While this might sound like the set-up for the recent Oscar-winning Korean movie 'Parasite', which depicted a toxic symbiotic relationship between two families of unequal social status, it was in fact the complete opposite. Pam got help in looking after Charlie, and had company during the daytime while Joe was away at work, sometimes for days, while Tomah, (who was from a native Iban Dayak tribe, as opposed to Bujang who was ethnically a Malay), and who hailed from way up country, a long distance from Kuching, was now able to live with her husband, earn extra income for the family, and could enrol her children at school in the city.
Although Joe's command of Malay was, by his own admission, woeful, in contrast his wife and his son soon started to absorb the local Sarawak kampung dialect of Bahasi Malay like sponges, and indeed by the age of 6 Charlie could almost speak it like a native.
It was to be a genuine regret of his that once the family returned to Britain in the mid Sixties, and he encountered new European languages to learn at school, he forgot almost every word of Malay that he had ever learned, except for the useful concept of 'panas' and 'pedas', meaning heat-hot and spicy-hot, which never needed an explanation in Malay, but always did in English. There were also a few strong admonitions that his mother persisted in using throughout his school years in the UK, when she didn't necessarily want anyone else to know what was being said! These had been used by Tomah on Matt around the house, and they worked equally effectively when used by Pam on Charlie, be he aged 5 or 15!
In actual fact some 20 years after leaving Sarawak, when Charlie returned to travel through Malaysia and Indonesia as a young adult, and worked in Bali for a while, he was amazed by how much Bahasi came back to him, usually when accompanied by a cold beer, which somehow seemed to aid the linguistic flow, and reduce any residual linguistic inhibitions!
Meanwhile, back in the early to mid 1960s, Pam learnt her Malay from Tomah, when accompanying her to local markets to shop for herbs, spices and fresh vegetables, and at Bujang's side, when he cooked up wonderful concoctions with these market-bought ingredients. It was there she learnt his trick of cooking perfect separate grained rice, a skill she later passed on to her husband and both her children in later years back in England, and how to make delicious curries, with all the trimmings, a culinary skill which would become the basis for the Johnson's style of entertaining at home in England for many decades to come.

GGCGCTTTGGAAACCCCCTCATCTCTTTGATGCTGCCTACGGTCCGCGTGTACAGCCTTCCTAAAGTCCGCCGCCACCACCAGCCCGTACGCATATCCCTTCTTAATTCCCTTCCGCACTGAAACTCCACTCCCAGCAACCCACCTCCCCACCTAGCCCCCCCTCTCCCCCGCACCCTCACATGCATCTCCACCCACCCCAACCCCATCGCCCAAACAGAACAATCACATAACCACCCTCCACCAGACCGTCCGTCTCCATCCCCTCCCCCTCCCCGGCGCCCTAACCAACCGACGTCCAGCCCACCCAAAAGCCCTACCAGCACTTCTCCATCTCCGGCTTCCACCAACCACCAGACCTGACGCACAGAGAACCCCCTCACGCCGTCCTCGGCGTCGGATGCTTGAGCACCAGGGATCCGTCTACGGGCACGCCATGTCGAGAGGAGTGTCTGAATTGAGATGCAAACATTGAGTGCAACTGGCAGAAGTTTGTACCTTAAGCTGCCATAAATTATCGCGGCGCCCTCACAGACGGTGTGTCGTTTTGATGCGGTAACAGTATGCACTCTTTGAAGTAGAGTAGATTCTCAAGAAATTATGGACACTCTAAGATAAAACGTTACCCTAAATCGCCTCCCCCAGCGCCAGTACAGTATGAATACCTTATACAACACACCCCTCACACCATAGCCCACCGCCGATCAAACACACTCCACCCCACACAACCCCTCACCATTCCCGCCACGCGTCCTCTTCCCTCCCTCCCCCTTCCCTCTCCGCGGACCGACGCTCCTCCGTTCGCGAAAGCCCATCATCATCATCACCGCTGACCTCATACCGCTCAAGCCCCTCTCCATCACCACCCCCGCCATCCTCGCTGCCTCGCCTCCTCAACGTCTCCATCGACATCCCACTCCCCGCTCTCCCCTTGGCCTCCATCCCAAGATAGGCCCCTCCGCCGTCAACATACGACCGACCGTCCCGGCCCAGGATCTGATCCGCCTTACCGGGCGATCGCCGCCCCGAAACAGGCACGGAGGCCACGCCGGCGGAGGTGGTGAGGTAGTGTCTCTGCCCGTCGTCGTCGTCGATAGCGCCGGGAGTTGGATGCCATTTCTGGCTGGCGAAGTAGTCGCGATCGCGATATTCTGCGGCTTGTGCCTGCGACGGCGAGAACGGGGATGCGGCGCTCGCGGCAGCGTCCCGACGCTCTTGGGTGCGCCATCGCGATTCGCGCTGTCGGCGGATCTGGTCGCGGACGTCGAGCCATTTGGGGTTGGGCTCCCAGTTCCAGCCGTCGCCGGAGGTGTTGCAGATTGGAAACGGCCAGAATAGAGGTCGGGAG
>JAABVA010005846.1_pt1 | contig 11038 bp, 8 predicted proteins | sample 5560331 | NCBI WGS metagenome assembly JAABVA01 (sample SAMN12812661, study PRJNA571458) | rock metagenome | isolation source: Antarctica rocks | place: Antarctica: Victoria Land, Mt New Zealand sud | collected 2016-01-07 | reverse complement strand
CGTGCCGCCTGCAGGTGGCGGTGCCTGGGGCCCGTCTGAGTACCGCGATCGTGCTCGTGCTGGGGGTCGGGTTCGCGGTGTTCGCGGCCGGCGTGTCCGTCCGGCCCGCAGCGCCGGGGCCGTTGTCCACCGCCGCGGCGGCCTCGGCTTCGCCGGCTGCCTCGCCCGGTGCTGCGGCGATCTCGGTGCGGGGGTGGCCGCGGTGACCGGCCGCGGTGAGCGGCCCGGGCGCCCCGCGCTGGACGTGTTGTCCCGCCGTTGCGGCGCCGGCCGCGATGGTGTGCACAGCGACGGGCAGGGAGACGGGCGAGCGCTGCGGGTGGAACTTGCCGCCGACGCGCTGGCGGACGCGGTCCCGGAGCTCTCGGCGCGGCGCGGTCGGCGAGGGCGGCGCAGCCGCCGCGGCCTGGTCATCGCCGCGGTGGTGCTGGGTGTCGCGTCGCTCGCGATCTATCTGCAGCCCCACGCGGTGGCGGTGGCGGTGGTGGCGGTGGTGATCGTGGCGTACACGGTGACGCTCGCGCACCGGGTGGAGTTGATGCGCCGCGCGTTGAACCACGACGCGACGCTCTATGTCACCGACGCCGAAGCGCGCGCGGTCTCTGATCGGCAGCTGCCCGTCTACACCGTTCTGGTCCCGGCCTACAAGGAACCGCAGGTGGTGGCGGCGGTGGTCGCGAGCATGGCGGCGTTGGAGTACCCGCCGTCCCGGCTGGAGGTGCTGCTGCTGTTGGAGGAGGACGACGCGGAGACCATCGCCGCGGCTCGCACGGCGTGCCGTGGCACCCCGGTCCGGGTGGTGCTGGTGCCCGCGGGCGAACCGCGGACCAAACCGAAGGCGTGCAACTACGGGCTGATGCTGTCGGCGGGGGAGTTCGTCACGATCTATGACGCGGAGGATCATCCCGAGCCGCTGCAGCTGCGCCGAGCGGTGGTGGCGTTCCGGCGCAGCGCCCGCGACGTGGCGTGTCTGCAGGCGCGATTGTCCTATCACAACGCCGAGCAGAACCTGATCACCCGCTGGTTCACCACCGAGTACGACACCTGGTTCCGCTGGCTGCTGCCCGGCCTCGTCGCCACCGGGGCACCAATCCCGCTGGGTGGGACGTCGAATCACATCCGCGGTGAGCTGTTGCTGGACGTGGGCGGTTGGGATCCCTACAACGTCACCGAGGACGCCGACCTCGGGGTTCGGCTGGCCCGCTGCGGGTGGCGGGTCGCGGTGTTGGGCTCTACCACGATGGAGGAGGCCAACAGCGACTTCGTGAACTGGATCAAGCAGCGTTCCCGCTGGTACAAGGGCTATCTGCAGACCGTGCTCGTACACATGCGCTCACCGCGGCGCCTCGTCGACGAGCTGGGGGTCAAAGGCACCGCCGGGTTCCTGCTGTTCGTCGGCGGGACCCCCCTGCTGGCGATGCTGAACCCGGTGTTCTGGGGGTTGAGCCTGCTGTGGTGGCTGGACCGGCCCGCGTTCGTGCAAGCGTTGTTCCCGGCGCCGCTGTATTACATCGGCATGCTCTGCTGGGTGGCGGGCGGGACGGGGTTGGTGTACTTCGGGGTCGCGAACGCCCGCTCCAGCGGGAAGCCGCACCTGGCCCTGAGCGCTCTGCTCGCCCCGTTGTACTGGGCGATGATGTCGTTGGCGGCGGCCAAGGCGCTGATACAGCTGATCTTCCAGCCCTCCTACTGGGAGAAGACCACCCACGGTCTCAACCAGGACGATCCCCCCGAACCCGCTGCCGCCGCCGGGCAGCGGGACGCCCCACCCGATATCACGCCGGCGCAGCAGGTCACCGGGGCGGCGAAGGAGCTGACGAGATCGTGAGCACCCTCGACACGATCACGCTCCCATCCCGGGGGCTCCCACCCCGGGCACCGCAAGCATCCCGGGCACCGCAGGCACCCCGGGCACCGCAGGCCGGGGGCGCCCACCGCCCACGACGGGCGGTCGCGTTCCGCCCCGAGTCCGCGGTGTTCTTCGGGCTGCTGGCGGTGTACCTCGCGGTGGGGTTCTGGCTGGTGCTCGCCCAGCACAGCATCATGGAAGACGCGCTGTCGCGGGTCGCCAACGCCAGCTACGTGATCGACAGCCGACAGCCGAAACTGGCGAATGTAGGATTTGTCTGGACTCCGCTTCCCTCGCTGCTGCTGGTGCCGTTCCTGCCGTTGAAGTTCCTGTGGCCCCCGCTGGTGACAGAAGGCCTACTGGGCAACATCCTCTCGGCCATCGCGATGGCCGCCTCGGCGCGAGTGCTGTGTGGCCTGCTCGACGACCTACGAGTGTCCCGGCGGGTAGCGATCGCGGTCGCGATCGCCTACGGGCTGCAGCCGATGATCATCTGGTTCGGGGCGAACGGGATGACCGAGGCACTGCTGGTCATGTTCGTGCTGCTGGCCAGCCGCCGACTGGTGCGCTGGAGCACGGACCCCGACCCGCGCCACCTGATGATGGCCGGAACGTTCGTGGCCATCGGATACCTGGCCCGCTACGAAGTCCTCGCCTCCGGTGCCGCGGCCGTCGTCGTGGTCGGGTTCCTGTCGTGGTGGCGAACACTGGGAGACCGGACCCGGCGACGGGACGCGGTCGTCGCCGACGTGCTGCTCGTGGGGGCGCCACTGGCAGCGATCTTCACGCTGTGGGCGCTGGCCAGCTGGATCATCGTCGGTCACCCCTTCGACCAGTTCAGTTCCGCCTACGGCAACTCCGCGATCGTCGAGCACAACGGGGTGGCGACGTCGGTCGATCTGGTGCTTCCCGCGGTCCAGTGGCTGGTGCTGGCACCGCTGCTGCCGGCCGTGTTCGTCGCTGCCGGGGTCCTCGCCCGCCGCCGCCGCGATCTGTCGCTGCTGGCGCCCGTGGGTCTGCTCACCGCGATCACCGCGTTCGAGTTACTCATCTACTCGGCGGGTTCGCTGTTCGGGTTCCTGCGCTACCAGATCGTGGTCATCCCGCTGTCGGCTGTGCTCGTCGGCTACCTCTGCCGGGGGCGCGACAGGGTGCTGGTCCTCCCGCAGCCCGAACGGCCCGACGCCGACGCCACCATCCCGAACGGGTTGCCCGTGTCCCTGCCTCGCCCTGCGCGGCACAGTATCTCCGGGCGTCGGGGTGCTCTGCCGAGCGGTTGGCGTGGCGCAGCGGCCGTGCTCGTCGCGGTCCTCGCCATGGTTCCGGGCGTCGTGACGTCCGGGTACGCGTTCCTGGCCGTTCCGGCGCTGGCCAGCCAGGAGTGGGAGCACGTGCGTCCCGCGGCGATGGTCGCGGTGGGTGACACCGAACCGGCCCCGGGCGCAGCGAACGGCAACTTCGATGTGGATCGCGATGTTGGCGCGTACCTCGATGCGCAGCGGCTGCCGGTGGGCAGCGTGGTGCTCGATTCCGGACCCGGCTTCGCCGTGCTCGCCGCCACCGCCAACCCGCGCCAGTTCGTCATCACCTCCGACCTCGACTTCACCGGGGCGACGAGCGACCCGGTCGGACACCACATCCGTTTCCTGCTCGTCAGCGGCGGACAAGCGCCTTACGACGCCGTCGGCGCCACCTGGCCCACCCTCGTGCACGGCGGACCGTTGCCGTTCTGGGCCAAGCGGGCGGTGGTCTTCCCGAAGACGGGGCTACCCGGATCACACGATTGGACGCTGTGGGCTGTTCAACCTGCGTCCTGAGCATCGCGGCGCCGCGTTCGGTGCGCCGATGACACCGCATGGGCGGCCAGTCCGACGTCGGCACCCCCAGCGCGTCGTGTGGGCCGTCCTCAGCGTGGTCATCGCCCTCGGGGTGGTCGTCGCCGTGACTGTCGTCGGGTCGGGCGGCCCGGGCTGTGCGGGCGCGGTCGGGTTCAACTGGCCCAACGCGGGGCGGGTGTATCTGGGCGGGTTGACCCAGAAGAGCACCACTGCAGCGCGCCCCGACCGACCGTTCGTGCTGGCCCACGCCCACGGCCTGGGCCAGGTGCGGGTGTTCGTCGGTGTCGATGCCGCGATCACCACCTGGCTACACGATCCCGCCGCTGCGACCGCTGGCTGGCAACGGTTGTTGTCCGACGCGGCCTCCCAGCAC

Charlie and Matt conversed together in both English, which Matt was learning at school, and in Malay, and when the family were invited to Bujang's brother's wedding in a kampong just a few months after their arrival, it was Matt and Tina, (whose English was more advanced), who acted as translators when the Johnsons were introduced as honoured guests to all the extended families on both the bride and the groom's side. That was the first of many weddings that Charlie was to attend in his life, and was probably the most vivid and memorable of them all.
While Matt and Tina were attending a local Malay school, Charlie found himself enrolled at The Lodge Preparatory School. A quick Google search in 2020 shows it to be one of the most prestigious secondary schools in Malaysia nowadays, with exclusively Malaysian students, but back in the early 60s it was a Prep school for the younger children of the expatriate community in Kuching, who were comprised of mainly British and Australians. After Prep school age expat children were expected to board overseas in either the UK or Australia respectively, as no secondary teaching was at that stage available to them locally.
A glimpse at his school reports from The Lodge, (which Charlie had found in 2014, when he had helped his father move out of the old family home in Sussex, nestled amongst a treasure trove of other fascinating documents that may prove to be very useful were he to ever attempt a blog), paints a picture of a keen reader with really dreadful handwriting, comments which appeared in pretty much all of his subsequent school reports during 11 years of education in England, (reports which he fortuitously found too when helping his Dad move).
In 2020 there wasn't much about his time at the school itself that he could really remember. One event that he could clearly recall was when the fearful head mistress, an overweight bespectacled Yorkshire woman called Mrs Grimm, who put the Fear of God into the students by her mere presence, had made the whole school watch during Assembly as she laid into a hapless, somewhat older, student with a bamboo cane. That definitely made an impression.
He could also recall his mother confronting Mrs Grimm, and giving her a very strong piece of her mind indeed, for having the temerity (it was the first time Charlie had heard the word) to phone her at home and demand that she collect Charlie and send him home from some school concert rehearsal (perhaps the 1964 Christmas Concert?), for not wearing proper school uniform. It was a Saturday, and thus not a school day, and the only variation from the school uniform in six year old Charlie's outfit that day was his shirt, which instead of being regulation white was sky blue and had a bright red dragon on the pocket, which his Mother had particularly selected for the occasion. The details one remembers!